The just-released 2011 annual report of the Social Security Trustees shows a significant worsening of the program's finances.
Last year we were told that we would see payroll tax surpluses over benefit expenditures for a few more years — until 2015. That won't happen according to the 2011 report; the program will now add to federal deficits in every future year — and increasingly so, which will ramp-up financial pressure to downsize other federal programs, increase taxes, or create yet more debt.
Note that both Republicans and Democrats negotiating over how to reduce federal deficits and the national debt have resolved to leave Social Security untouched for now. That leaves the program's finances to fester and worsen — increasing the costs of future adjustments and burdens on future generations.
Many people, especially those who favor early reforms, say that the Social Security trust funds "don't matter." Note, however, that they lock up future federal revenues for Social Security benefit payments — on par with future dedicated payroll taxes.
The lock-up effect of the Social Security trust funds is demonstrated by the fact that the program's cash flow deficits today are not forcing any benefit cuts or payroll tax increases. This can continue until the year 2036 according to the 2011 report.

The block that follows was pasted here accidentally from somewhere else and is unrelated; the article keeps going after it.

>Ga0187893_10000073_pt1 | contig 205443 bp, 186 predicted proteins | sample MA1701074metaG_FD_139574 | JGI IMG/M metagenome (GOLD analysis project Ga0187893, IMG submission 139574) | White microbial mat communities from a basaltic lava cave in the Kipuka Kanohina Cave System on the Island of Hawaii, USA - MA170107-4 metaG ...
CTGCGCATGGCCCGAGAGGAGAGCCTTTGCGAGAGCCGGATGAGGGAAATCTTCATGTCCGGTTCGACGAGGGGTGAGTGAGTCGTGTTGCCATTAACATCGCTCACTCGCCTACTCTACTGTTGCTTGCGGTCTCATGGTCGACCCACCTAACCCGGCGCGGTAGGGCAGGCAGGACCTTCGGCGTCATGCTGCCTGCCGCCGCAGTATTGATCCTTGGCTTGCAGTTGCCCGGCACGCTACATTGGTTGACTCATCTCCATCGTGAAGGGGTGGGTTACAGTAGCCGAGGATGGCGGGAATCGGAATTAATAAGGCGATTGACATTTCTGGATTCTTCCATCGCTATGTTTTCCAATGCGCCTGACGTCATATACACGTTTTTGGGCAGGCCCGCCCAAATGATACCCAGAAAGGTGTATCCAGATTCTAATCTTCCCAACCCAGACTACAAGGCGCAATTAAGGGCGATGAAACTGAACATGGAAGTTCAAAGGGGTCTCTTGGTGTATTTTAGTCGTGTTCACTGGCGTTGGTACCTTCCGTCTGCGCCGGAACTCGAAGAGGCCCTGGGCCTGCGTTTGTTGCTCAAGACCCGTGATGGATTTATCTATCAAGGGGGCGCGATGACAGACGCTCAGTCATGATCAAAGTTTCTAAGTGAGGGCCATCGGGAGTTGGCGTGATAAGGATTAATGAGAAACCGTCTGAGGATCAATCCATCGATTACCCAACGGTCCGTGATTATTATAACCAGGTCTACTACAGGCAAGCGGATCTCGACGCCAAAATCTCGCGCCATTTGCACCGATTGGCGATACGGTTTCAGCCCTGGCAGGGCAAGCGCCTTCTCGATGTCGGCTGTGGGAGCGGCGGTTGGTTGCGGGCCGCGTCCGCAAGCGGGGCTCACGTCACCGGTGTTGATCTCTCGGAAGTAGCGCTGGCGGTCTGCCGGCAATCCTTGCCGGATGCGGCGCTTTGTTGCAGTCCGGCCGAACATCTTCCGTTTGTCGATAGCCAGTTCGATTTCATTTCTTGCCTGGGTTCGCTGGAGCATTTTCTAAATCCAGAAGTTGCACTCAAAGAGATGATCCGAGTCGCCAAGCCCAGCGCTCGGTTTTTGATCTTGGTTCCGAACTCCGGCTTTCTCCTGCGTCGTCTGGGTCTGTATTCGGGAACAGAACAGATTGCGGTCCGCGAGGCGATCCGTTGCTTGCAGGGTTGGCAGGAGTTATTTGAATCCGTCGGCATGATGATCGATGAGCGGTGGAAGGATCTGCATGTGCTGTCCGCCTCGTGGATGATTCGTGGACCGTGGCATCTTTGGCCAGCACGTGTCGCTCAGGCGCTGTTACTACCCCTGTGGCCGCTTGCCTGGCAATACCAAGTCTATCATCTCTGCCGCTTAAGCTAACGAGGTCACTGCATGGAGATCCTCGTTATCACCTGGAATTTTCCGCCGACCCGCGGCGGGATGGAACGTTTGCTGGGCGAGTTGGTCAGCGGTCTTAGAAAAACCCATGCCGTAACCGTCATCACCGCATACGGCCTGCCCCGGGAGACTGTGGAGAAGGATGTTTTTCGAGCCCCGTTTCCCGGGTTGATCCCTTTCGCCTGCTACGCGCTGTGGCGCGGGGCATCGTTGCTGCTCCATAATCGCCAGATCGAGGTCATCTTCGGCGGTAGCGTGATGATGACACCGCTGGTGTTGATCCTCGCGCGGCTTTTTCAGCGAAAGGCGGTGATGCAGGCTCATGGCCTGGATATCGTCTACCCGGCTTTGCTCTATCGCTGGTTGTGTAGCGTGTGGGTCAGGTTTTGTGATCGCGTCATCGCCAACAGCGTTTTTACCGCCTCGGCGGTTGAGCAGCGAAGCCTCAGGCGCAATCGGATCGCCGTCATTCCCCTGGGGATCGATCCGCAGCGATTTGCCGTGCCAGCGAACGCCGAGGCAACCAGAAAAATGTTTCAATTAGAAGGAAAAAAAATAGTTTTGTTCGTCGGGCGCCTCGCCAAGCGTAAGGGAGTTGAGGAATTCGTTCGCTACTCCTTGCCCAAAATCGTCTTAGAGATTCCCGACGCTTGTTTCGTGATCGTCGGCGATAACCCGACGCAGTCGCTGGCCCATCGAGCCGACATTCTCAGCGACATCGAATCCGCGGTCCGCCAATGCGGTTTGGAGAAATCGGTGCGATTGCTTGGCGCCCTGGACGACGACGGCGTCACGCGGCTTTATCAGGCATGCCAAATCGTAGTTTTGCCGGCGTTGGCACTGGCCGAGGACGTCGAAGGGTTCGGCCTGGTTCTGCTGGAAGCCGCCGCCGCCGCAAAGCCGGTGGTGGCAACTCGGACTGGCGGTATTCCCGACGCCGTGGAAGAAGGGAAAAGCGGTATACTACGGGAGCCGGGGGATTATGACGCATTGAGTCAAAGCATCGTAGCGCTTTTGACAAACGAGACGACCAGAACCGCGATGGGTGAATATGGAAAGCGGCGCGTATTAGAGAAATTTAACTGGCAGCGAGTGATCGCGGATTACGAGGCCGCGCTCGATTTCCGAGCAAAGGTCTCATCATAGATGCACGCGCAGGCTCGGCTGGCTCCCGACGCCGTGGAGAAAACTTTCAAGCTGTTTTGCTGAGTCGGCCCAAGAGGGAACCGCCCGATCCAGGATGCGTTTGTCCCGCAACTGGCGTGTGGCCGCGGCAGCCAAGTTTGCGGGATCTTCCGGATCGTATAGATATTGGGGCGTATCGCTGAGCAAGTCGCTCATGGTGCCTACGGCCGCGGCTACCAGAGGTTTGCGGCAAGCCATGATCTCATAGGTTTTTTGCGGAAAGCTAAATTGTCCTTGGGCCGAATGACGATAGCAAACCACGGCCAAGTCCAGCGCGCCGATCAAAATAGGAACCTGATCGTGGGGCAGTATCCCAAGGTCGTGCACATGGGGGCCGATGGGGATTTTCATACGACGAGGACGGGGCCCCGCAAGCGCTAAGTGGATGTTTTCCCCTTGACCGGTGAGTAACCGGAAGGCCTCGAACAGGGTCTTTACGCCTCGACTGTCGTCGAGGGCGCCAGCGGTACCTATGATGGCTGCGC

But if we allow the situation to continue for that long, fixing the program will require a permanent benefit cut of at least 25 percent or a payroll tax increase of at least 40 percent of payrolls in 2036 and beyond.
Most left-leaning politicians and analysts are unwilling to entertain any benefit cuts today. They favor tax increases today. But those will fall on today's and future workers, destroying their incentives to work and ability to save for the future.
Retirees, on the other hand, can continue to enjoy Social Security benefits that are much more generous compared to what they paid in when working. So to hold all, including well-off, retirees harmless from a "shared sacrifice" approach to fixing Social Security's finances seems unfair.
The trust fund also "matters" because it provides fodder to the argument of left-leaning politicians that the program's finances are sound, backed by $2.6 trillion in Trust Fund treasury securities. That $2.6 trillion sounds like a lot of money to the average Joe on the street. But consider that past and current generations, who together contributed an extra $2.6 trillion to Social Security, are now owed much more under the program's current laws — a whopping $18.8 trillion according to the 2011 report.
The program's long-term actuarial deficit (over 75 years) is now 2.2 percentage points of payrolls. That's 30 basis points larger than was the case in last year's report, by far the largest increase in recent memory . That's surely because of poorer prospects today compared to last year of experiencing a rapid recovery of productivity, output, and payroll tax revenues.
Finally, Mark Warshawsky, my friend and colleague on the Social Security Advisory Board, notes that this year's Trustees' report has been released on a Friday during the afternoon — the right day to release bad news because policymakers and the public are usually busy planning or traveling for weekend activities.